There are no mandatory fields, and you can choose the following options:

  1. A filter is set for each plausibility check, including the desired criteria. A user group regularly controls the filter for data records and edits them.
  2. A software tool checks critical points and highlights messages.
  3. Nothing replaces a human better than another human. In other words, all essential information is displayed centrally in a mask so that the user himself can quickly check the data for completeness. As an example, look at the tax ID that should be checked once a year. Odoo solves this issue by displaying the tax number directly below the invoicing address. In other words, the task here is to check the tax number manually before confirming the invoice.


At this point, we also need to note that each additional new field should be considered carefully. The more fields, the higher the probability of incomplete data entries.

Incorrect Information

As already mentioned in the previous paragraph, it is much more difficult to identify data as “false“ from a technical perspective. Technology can only represent an abstraction of reality, so it is difficult to evaluate whether a data entry is incorrect, or merely strange but explainable.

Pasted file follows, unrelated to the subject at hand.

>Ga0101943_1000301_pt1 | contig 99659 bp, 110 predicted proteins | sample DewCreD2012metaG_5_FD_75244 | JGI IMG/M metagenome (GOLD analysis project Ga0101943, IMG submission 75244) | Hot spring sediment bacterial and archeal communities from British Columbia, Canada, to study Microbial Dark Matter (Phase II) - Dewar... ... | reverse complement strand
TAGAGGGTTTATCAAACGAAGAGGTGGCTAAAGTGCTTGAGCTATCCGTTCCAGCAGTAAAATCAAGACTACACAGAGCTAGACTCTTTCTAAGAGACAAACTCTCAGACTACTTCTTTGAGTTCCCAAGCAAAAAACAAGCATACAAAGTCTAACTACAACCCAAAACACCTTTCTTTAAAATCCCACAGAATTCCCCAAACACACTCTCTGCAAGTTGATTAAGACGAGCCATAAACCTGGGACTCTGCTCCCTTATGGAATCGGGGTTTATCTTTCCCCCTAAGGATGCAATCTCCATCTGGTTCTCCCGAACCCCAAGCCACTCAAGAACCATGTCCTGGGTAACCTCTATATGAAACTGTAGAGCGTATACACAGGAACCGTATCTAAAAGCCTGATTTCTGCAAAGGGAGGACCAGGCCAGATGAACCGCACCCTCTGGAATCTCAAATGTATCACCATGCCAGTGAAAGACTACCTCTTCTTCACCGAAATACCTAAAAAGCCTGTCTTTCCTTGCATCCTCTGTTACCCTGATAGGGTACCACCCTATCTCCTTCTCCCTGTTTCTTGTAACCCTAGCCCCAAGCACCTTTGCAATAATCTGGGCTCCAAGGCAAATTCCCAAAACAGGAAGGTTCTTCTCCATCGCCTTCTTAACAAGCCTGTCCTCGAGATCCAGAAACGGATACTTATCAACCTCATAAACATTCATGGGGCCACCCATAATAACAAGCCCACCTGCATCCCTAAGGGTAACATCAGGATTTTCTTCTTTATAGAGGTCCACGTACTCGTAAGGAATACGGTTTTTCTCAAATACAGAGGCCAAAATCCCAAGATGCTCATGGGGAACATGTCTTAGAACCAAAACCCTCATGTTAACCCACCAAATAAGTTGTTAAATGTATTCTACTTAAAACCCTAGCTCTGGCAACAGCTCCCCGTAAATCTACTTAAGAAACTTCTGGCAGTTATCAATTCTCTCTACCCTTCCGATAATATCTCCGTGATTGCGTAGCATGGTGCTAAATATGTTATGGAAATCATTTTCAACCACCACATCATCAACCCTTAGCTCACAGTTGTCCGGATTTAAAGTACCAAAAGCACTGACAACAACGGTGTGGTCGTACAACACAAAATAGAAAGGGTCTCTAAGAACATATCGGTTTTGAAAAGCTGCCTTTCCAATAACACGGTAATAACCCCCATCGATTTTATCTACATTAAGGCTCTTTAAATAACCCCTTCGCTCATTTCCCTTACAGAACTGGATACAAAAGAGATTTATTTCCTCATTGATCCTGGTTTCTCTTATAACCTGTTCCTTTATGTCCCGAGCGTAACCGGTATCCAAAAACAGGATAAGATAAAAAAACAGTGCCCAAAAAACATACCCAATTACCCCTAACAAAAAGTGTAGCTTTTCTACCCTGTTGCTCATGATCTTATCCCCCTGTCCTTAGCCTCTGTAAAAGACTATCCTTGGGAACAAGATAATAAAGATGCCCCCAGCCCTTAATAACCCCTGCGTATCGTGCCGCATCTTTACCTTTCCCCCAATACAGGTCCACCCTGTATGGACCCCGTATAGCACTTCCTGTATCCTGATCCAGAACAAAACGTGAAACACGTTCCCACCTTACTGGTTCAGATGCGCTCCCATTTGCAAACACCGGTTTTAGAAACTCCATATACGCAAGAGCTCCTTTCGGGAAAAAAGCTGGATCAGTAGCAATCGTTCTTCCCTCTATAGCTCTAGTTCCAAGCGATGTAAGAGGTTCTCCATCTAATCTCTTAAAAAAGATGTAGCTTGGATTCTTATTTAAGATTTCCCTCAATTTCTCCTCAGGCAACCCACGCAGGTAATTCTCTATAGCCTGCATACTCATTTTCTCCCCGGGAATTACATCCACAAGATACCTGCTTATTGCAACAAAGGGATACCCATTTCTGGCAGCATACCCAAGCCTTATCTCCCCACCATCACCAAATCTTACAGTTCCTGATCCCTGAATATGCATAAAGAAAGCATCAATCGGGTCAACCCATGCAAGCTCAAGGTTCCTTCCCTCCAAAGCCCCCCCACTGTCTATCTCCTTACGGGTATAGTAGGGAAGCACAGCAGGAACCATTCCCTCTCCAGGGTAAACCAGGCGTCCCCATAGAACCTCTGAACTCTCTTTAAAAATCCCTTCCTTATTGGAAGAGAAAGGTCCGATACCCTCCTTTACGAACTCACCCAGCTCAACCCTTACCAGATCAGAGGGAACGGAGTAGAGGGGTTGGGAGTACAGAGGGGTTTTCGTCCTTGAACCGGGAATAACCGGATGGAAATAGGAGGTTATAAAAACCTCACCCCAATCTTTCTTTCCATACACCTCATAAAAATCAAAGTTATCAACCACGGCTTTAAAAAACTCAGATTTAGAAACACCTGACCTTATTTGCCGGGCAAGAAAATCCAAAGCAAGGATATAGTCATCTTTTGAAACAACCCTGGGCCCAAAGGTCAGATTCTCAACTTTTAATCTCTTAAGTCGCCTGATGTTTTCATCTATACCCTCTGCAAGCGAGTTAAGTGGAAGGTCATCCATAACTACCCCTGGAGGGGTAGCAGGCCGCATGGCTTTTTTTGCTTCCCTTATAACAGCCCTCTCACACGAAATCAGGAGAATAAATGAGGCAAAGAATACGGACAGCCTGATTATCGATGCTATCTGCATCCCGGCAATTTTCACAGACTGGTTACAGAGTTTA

In this case, you can only work with plausibility checks. As described above, the best way to realize this in Odoo is probably to create a pre-configured filter that selects according to specified criteria and displays the data for manual assessment. You should also review regularly whether other plausibility checks have been added in the meantime.

The best tool here is the grouping in Odoo. For example, if you group by country or city, you will quickly notice if “other countries” or “other cities” have been added.

Incorrectly processed transactions

Suppose the process becomes more complicated, and something has gone wrong somewhere, and you have already tried unsuccessfully to correct the problem. In that case, the probability is high that every following step will lead you further astray.